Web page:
These keystrokes will open up a custom login screen for the local Autopilot Reset. The screen serves two purposes:

    1. Confirm/verify that the end user has the right to trigger Local Autopilot Reset

    2. Notify the user in case a provisioning package, created using Windows Configuration Designer, will be used as part of the process.

      Custom login screen for local Autopilot Reset

  2. Sign in with the admin account credentials. If you created a provisioning package, plug in the USB drive and trigger the local Autopilot Reset.

Once the local Autopilot Reset is triggered, the reset process starts. Once provisioning is complete, the device is again ready for use.

Reset devices with remote Windows Autopilot Reset

Applies to: Windows 10, version 1809 or later

You can use an MDM service such a Microsoft Intune to start the remote Windows Autopilot reset process. Resetting in this way avoids the need for IT staff to visit each machine to start the process.

To enable a device for a remote Windows Autopilot Reset, the device must be MDM managed and joined to Azure AD.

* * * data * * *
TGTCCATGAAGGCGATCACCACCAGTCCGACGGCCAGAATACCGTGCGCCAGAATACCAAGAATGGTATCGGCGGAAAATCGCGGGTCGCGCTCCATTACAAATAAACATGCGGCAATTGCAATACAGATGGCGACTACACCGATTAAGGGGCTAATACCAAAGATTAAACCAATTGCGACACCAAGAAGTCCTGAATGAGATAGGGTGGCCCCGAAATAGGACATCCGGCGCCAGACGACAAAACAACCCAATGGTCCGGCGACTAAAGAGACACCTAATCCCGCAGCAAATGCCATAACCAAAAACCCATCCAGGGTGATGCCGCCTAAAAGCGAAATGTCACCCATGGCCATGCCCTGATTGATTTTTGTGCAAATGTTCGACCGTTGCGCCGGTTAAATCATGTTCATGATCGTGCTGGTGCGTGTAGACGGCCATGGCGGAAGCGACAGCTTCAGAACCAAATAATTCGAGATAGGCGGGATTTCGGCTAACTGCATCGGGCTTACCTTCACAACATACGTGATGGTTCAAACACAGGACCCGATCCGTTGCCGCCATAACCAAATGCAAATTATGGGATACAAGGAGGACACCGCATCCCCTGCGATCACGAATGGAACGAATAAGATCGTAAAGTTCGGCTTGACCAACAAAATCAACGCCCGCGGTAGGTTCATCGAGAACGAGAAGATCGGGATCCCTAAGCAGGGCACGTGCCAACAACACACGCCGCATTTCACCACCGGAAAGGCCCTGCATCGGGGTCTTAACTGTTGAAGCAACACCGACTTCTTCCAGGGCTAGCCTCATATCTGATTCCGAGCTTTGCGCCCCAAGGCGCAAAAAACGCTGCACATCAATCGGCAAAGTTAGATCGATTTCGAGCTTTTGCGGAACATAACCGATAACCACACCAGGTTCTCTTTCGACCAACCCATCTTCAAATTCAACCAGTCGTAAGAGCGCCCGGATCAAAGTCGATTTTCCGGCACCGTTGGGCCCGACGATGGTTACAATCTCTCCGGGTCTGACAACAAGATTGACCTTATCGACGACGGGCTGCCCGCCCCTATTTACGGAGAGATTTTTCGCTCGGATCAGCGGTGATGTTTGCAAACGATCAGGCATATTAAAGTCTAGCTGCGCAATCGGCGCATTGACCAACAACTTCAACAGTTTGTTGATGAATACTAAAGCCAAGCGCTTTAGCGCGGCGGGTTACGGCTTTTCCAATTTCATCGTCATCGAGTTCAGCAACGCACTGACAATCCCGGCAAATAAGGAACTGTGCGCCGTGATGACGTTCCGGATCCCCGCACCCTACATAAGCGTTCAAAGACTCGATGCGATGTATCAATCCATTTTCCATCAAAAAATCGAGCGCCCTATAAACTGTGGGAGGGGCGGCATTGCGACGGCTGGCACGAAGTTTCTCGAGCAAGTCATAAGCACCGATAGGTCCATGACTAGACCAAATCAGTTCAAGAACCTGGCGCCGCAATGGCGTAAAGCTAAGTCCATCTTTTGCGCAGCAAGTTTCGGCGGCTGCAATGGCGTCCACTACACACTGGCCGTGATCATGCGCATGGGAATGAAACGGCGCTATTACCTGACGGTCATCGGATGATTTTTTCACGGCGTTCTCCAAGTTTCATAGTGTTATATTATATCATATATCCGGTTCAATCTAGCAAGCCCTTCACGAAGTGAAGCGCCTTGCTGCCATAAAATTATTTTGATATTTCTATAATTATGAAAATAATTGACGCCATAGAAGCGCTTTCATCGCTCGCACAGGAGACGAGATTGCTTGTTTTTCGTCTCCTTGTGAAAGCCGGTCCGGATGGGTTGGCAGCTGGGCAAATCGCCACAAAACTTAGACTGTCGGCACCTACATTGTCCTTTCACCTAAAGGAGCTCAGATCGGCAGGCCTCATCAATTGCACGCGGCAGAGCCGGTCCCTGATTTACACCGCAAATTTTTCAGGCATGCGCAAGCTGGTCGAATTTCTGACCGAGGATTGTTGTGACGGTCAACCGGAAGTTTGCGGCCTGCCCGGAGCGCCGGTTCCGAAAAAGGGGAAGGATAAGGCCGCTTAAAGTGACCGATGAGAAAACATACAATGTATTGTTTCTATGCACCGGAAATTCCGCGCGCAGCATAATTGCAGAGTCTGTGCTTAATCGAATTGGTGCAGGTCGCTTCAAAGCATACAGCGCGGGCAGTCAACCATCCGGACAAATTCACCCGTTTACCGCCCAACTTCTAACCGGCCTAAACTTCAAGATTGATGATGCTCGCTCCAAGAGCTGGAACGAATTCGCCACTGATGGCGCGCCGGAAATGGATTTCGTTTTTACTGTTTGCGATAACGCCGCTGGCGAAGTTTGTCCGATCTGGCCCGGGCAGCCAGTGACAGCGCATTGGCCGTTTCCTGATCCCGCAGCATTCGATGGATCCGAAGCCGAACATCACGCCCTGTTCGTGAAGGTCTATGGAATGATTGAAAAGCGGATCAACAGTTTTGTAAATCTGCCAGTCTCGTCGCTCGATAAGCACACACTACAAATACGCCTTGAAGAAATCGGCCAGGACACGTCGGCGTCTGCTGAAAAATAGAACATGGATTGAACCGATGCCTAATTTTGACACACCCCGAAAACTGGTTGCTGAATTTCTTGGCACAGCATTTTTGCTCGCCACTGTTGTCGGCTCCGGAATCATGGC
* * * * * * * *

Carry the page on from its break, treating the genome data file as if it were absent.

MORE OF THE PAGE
Triggering a remote Windows Autopilot Reset

To trigger a remote Windows Autopilot Reset via Intune, follow these steps:

  1. Navigate to Devices tab in the Intune console.
  2. In the All devices view, select the targeted reset devices and then click More to view device actions.
  3. Select Autopilot Reset to start the reset task.

Note

The Autopilot Reset option will not be enabled in Microsoft Intune for devices not running Windows 10 build 17672 or higher.

Once the reset is complete, the device is again ready for use.

Troubleshooting

Windows Autopilot Reset requires that the Windows Recovery Environment (WinRE) is correctly configured and enabled on the device. If it isn't configured and enabled, an error such as Error code: ERROR_NOT_SUPPORTED (0x80070032) will be reported.

To make sure WinRE is enabled, use the REAgentC.exe tool to run the following command:

reagentc /enable

If Windows Autopilot Reset fails after enabling WinRE, or if you're unable to enable WinRE, contact Microsoft Support for assistance.